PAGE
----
INTERNAL EXPANDING BRAKE for motor cars, as typified by the Girling system. The brake shoes are forced outwards by the movement of a pull-rod which protrudes, from the “ expander,” through the back plate. A detailed sectional diagram of this system is on page 998. The expander mechanism is enclosed in a die-cast housing which retains a supply of lubricant and protects the working parts from mud and water.

One popular method that is widely used is the Lockheed hydraulic system. The pressure exerted on the brake pedal is conveyed to the brake shoes by a column of fluid, through the medium of a master cylinder, in which the hydraulic pressure is generated, and of a line, consisting of copper tubing, flexible hoses and unions; this line is interposed between the master cylinder and the wheel cylinders, which are placed between the pairs of brake shoes on each wheel assembly.

The cylinders and the pipe line form one vessel, which is completely filled with fluid. The master cylinder has a single piston which is operated by the brake pedal, and each wheel cylinder has two opposed pistons. When the brake pedal is depressed the master cylinder piston applies a force to the fluid. As a fluid is incompressible, this force causes the wheel cylinder pistons to move apart, until the brake shoes are expanded sufficiently to touch the drums. Further effort applied to the pedal increases the force applied to the brake shoes.

As the pressure generated in the master cylinder is transmitted, with equal and undiminished force, to the pistons of each wheel cylinder, the pressures applied to all the brake shoes are identical. As soon as the pressure on the foot pedal is released, the brake shoe return-springs force the wheel cylinder pistons together, and the fluid flows back to the master cylinder, ready for the next application of the brakes.

One of the most important features of this hydraulic system is the provision made to allow for expansion of the fluid because of change in temperature. The master cylinder is connected to a supply tank by means of a small feed hole which is uncovered whenever the brakes are off. When the brakes are applied this hole is closed, and it is then impossible for the fluid to flow back from the master cylinder to the tank.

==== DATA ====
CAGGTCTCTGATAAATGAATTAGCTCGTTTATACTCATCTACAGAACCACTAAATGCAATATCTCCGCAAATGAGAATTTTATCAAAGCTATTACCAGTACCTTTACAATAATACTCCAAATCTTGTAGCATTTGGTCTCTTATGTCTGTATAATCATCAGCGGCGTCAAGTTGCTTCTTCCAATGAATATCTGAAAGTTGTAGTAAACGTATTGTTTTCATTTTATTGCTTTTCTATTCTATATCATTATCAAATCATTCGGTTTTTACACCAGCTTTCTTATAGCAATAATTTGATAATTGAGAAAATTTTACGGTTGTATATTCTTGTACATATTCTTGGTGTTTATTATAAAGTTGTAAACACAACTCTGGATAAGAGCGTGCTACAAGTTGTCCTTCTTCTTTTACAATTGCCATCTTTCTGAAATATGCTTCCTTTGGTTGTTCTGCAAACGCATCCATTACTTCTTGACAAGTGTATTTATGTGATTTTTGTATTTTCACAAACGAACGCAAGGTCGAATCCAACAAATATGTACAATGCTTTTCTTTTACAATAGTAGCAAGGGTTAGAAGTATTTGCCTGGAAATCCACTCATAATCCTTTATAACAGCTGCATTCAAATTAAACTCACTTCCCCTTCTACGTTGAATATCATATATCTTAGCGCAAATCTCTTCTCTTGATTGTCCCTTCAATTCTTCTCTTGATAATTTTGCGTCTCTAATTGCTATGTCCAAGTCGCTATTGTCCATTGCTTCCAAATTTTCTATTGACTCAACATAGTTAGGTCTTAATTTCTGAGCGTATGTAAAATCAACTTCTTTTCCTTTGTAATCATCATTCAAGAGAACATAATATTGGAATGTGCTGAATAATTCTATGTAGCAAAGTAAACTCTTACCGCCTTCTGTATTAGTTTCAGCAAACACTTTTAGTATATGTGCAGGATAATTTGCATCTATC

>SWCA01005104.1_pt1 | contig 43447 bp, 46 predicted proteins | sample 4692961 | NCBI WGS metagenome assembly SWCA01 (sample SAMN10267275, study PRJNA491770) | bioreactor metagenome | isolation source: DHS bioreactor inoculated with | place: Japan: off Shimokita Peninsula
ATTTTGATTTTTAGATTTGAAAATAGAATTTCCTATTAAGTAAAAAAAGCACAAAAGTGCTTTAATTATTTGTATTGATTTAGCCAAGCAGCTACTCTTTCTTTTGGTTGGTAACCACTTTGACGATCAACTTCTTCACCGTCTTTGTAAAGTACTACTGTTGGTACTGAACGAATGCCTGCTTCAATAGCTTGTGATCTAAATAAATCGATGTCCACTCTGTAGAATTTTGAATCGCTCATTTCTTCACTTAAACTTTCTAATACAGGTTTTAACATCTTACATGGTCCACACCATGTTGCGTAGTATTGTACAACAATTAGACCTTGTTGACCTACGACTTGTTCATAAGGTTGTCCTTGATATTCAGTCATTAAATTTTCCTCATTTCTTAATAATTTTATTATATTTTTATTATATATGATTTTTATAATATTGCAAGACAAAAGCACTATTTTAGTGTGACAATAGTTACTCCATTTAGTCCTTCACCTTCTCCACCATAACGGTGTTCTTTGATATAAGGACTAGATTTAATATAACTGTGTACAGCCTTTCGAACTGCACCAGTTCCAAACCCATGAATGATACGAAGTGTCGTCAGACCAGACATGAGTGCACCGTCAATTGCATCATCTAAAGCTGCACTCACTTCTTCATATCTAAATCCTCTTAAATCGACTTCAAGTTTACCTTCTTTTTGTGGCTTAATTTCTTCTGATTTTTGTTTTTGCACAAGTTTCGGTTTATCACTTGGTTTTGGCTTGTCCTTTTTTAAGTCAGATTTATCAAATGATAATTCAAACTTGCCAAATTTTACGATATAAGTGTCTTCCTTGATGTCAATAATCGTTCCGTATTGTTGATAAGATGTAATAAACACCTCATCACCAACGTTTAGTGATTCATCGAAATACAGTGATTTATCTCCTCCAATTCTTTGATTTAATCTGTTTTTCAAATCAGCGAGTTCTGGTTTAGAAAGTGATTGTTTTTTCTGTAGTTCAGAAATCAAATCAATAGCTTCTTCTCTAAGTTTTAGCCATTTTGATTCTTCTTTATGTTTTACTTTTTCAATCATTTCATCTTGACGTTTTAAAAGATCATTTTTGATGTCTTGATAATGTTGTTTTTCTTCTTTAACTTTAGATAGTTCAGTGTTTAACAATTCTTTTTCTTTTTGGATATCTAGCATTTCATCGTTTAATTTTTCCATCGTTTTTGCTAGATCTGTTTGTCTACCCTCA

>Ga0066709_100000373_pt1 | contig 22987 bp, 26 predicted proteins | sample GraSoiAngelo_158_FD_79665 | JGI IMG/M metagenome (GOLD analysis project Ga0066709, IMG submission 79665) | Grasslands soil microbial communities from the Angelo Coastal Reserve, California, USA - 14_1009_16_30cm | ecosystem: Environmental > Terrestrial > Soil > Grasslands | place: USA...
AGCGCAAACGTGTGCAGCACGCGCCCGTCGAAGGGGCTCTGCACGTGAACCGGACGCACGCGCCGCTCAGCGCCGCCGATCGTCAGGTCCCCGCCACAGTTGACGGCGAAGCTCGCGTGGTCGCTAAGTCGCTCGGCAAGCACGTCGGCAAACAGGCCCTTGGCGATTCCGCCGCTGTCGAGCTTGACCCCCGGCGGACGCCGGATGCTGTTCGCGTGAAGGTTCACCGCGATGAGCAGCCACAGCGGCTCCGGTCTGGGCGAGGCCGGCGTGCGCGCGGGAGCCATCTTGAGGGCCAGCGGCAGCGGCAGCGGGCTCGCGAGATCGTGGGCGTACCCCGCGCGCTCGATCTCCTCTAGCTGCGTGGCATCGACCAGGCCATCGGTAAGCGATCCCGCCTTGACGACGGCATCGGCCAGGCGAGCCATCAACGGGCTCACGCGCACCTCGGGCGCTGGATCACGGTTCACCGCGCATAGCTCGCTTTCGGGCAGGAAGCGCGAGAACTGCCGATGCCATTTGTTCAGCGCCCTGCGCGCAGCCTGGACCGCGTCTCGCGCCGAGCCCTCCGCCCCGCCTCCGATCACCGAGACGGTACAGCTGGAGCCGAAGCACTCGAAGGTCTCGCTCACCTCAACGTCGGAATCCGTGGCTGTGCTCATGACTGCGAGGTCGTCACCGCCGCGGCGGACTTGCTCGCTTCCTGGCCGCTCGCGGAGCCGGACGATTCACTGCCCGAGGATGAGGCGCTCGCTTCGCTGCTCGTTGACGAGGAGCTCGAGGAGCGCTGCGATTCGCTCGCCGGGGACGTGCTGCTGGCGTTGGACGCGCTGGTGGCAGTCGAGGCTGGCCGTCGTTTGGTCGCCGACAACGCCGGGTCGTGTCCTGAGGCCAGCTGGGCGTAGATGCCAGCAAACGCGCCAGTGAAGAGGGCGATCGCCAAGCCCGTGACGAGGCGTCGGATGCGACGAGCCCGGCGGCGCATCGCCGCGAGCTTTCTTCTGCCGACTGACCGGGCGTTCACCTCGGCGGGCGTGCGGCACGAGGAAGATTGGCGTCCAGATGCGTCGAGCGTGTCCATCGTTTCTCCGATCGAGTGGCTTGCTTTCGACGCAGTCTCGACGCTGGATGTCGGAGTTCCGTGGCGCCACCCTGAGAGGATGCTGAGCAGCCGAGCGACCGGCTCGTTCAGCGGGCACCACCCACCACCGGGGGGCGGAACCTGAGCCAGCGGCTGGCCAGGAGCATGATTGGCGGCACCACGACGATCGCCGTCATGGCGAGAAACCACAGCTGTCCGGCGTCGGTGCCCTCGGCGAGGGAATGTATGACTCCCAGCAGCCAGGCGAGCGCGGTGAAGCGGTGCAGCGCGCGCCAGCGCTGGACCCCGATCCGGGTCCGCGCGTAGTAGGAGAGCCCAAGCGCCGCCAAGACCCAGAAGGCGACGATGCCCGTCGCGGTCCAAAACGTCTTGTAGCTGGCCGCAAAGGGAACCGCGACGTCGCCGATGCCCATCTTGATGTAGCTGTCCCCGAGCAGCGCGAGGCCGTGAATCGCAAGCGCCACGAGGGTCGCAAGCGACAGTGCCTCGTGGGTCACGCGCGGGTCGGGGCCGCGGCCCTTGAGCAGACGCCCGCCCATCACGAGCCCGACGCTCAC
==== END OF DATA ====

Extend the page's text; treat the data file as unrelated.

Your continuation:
A refinement is the tandem master cylinder, which consists in effect of two barrel-type master cylinders in line, without any direct fluid communication between them. Each cylinder is fed by an independent compartment in the supply tank. One cylinder operates the rear brakes; the other the front. Thus there are two separate systems in operation, and in the event of an accidental failure or leakage there still remains an effective brake.

The flexible hoses which transmit the pressure from the pedal to the wheels play an important part in the functioning of a hydraulic braking system. Although the working pressure is about 800 lb. per sq. in., these hoses are tested to pressures of 3,000 lb. per sq. in., and their bursting pressure is claimed to be approximately three times this figure The unions and end attachments stronger, and the piping used is of special design, made from copper to an accurate specification and well annealed. The braking systems of large commercial vehicles have to be specially designed, particularly in one detail. The inside diameter of the tyre rim limits the possible size of the brake drum; so a vehicle weighing, perhaps, ten times as much as a private car has to be equipped with brake drums which may be less than twice as large as those of the smaller and lighter vehicle.